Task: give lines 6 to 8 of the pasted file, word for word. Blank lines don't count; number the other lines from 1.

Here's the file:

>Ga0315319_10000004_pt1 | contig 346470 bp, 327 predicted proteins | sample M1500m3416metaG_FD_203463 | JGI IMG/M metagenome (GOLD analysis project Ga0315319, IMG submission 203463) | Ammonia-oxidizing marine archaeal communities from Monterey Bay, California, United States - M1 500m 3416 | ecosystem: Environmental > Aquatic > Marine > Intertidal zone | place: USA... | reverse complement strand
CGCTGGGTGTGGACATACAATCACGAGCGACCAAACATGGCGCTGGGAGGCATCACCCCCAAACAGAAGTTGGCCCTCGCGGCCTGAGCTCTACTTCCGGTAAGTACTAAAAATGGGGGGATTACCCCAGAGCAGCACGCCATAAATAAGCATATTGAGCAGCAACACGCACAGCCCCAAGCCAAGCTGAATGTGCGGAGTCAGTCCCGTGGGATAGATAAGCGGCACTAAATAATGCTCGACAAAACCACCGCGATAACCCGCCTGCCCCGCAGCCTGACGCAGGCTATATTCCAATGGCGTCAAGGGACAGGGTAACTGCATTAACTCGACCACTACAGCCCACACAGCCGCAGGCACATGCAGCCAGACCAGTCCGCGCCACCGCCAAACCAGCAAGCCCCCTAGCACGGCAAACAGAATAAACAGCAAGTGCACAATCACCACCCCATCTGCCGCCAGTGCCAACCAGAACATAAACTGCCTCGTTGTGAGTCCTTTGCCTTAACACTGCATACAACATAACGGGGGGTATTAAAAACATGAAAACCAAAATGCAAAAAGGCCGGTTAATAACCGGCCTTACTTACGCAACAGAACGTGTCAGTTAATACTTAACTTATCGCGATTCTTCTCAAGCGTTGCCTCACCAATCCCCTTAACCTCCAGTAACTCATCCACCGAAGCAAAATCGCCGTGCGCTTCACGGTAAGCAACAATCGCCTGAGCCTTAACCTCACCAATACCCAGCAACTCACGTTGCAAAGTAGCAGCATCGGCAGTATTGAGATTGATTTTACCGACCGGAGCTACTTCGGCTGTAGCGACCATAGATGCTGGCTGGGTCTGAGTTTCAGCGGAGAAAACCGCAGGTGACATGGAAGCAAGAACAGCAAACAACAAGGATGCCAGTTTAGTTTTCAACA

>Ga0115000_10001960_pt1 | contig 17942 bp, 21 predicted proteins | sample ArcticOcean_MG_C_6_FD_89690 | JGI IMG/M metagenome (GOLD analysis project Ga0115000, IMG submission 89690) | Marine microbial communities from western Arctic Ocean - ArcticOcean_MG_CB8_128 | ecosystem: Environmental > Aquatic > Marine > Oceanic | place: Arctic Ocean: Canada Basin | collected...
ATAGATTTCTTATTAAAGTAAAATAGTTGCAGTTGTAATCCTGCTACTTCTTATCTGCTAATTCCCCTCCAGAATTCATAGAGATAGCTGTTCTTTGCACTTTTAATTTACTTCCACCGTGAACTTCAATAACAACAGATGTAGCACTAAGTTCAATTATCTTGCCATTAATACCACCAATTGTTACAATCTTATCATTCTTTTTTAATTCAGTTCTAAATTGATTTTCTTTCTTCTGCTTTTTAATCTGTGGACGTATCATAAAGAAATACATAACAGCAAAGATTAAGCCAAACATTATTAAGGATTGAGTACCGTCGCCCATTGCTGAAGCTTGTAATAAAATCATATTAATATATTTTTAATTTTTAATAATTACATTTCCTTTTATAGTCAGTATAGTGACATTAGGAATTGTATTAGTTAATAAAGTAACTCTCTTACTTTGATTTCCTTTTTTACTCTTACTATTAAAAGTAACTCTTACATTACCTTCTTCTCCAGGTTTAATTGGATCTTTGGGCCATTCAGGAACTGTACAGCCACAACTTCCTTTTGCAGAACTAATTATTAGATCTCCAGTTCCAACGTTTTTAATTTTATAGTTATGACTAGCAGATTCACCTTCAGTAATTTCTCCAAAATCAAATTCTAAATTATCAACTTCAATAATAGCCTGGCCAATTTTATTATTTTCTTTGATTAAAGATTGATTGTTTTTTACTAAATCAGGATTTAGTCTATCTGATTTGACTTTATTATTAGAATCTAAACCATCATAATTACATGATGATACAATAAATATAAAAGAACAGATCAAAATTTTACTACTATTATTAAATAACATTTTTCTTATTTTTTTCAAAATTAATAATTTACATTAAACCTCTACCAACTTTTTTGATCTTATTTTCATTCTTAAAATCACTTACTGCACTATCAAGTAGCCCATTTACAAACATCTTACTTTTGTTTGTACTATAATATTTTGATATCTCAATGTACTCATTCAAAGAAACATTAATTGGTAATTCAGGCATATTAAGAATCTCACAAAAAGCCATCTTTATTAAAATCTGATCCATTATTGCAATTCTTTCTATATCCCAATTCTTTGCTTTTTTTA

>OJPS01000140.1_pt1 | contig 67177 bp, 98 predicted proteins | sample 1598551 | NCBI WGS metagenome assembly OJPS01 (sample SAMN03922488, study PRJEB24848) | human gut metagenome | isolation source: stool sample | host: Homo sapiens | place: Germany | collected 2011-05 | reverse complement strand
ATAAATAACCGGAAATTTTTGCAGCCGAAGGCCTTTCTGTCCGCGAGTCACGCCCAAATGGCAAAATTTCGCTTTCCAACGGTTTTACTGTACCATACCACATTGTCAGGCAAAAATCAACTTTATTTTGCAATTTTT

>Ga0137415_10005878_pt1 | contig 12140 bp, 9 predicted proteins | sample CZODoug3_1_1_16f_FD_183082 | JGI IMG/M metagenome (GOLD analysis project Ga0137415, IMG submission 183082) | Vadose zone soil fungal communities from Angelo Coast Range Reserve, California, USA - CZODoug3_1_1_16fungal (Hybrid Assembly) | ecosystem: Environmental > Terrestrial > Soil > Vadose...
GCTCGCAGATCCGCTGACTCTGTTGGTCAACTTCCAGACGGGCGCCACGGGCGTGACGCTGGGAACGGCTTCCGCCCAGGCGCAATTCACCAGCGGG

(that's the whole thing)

ATAAATAACCGGAAATTTTTGCAGCCGAAGGCCTTTCTGTCCGCGAGTCACGCCCAAATGGCAAAATTTCGCTTTCCAACGGTTTTACTGTACCATACCACATTGTCAGGCAAAAATCAACTTTATTTTGCAATTTTT

>Ga0137415_10005878_pt1 | contig 12140 bp, 9 predicted proteins | sample CZODoug3_1_1_16f_FD_183082 | JGI IMG/M metagenome (GOLD analysis project Ga0137415, IMG submission 183082) | Vadose zone soil fungal communities from Angelo Coast Range Reserve, California, USA - CZODoug3_1_1_16fungal (Hybrid Assembly) | ecosystem: Environmental > Terrestrial > Soil > Vadose...
GCTCGCAGATCCGCTGACTCTGTTGGTCAACTTCCAGACGGGCGCCACGGGCGTGACGCTGGGAACGGCTTCCGCCCAGGCGCAATTCACCAGCGGG